Today’s essential reads.
Gary Williams says he has denied CountryMark Energy permission to enter his property, a right he would be stripped of should a court decide against him. A state official explained that once the drilling permit has been issued, the company would own any oil it can recover from the parcel. Though it would be required to compensate Williams for the oil, Williams would not be able to stop the company from seeking its oil.
It’s really quite simple: New York needs to treat hazardous waste as hazardous.
Lawmakers on both sides of the aisle are pushing to extend an existing moratorium on hydrofracking, a method of natural gas extraction that may pollute water and air, until June of next year. Industry officials say the practice is safe.
Labour has reiterated calls for the government to impose an immediate moratorium on shale gas projects in the UK until it has commissioned and completed its own report on the likely impact of the controversial technology.
BP OIL SPILL:
A Jefferson Parish lawmaker was expected to amend legislation on the House floor this afternoon to force state officials to begin monitoring and tracking medical cases related to last year’s Gulf of Mexico oil spill.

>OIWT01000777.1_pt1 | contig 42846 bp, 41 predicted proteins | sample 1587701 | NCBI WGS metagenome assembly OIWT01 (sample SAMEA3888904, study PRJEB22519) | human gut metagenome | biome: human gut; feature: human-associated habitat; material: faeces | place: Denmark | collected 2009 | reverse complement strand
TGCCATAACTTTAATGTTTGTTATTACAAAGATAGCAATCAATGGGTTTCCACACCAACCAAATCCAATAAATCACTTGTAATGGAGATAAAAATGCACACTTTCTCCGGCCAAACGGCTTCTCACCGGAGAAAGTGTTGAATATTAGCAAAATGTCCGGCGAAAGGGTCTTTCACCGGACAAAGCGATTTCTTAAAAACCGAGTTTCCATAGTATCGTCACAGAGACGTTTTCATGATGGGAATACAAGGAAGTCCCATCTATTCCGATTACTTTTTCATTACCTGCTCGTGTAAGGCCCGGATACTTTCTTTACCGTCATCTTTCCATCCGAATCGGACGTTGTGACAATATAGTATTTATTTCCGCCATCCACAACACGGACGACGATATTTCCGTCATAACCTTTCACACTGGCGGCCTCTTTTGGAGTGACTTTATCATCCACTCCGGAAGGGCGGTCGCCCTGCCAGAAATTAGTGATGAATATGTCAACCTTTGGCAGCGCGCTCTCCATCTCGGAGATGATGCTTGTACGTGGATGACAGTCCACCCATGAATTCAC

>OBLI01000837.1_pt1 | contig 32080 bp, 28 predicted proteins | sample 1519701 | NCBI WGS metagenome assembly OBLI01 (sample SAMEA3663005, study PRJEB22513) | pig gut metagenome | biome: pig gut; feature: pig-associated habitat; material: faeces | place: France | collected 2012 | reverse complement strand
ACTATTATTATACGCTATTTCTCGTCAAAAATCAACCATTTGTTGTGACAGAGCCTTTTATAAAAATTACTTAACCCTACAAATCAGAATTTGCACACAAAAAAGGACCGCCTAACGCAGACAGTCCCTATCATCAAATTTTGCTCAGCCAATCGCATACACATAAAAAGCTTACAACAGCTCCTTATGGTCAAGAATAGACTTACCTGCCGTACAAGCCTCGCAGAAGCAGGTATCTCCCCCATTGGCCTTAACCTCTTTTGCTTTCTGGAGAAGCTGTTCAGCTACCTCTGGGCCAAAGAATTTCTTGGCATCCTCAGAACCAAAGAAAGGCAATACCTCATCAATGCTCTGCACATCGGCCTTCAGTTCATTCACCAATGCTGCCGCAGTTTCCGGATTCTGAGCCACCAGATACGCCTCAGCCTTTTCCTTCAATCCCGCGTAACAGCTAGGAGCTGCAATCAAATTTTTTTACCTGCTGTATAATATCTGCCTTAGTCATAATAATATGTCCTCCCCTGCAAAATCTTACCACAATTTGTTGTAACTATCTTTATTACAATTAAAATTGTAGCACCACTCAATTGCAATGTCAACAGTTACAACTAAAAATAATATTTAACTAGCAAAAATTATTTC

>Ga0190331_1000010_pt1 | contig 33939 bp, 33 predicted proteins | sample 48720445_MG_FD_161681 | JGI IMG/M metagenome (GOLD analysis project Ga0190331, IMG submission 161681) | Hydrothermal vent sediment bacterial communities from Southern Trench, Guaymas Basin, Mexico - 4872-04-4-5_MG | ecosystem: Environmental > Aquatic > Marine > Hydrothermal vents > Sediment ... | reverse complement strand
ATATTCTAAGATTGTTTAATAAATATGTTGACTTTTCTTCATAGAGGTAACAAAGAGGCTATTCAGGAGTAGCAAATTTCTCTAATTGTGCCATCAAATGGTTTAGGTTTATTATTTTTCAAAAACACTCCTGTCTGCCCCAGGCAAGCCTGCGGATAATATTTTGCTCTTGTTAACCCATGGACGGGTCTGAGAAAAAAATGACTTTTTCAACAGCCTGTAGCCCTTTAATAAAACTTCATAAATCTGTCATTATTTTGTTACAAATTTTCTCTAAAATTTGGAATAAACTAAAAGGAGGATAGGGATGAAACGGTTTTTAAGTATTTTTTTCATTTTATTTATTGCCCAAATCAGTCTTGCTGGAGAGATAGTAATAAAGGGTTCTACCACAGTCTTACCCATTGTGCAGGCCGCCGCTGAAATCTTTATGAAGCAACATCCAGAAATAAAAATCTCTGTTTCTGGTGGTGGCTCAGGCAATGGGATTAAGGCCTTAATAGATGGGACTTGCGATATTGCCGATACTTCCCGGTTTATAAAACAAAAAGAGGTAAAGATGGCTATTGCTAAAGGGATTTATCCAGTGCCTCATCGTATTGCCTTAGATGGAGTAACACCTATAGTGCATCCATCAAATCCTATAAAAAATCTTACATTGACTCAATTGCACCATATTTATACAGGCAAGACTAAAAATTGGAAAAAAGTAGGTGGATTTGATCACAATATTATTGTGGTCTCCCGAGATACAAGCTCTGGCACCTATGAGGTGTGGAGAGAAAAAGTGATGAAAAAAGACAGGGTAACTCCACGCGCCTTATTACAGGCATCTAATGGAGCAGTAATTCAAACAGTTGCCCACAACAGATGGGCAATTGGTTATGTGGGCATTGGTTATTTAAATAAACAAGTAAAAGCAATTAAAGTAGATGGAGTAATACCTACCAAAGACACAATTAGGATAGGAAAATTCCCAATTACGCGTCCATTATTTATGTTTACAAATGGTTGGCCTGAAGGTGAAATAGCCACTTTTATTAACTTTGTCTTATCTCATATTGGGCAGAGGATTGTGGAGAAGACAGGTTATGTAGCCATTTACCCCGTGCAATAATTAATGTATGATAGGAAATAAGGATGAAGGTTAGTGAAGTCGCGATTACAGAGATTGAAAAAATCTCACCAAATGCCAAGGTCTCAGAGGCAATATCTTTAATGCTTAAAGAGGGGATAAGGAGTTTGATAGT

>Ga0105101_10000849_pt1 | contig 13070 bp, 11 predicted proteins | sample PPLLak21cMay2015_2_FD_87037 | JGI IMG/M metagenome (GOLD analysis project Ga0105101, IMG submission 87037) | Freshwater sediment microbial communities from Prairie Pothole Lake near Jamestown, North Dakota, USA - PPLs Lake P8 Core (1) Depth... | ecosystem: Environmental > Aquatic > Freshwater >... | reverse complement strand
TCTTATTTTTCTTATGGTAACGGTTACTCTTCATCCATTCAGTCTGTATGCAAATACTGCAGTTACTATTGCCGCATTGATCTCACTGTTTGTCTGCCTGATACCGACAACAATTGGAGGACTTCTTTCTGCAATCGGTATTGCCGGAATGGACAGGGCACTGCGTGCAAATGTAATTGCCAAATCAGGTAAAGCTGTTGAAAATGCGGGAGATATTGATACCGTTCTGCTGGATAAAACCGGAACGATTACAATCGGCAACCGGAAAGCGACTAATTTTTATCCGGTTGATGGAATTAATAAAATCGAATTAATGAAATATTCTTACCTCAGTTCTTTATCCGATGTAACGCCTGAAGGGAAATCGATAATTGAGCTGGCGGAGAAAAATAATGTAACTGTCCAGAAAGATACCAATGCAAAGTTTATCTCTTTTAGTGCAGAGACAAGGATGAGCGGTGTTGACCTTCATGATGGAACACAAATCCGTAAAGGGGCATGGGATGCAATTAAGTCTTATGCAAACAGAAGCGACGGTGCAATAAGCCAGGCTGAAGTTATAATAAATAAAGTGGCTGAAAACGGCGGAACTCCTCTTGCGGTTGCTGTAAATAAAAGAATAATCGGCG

Genes that encode different stress-response proteins — proteins that protect against a stressor — are essential for the survival of a cell under attack. This is true for any animal, including fish exposed to oil or chemical dispersant as a result of the 2010 BP Deepwater Horizon oil spill.
A Terrebone Parish man is suing BP and several subcontractors and boats that were hired by the oil company to help in oil spill cleanup after he was injured when the boat he was on was crashed into by another vessel.
For the first time, NOAA is warning anglers that some fish are sick and could pose a health risk if handled or eaten raw.
Based on internet reports, a World Health Organization (WHO) international panel of experts recently concluded that cell phones are “possibly carcinogenic.” Carcinogenic means producing or tending to produce cancer.
Here we go again. I had to use Maltese for my title, because it puts it so aptly. “Confused about mobile phones and base stations risks to your health?” I wrote in July 2000, in my Sunday Times column “Sacrificial lambs to Midas”. Well, uncertainty still reigns on the subject. Over a decade later we are still getting experts telling us of “possible risks” to our and our children’s health.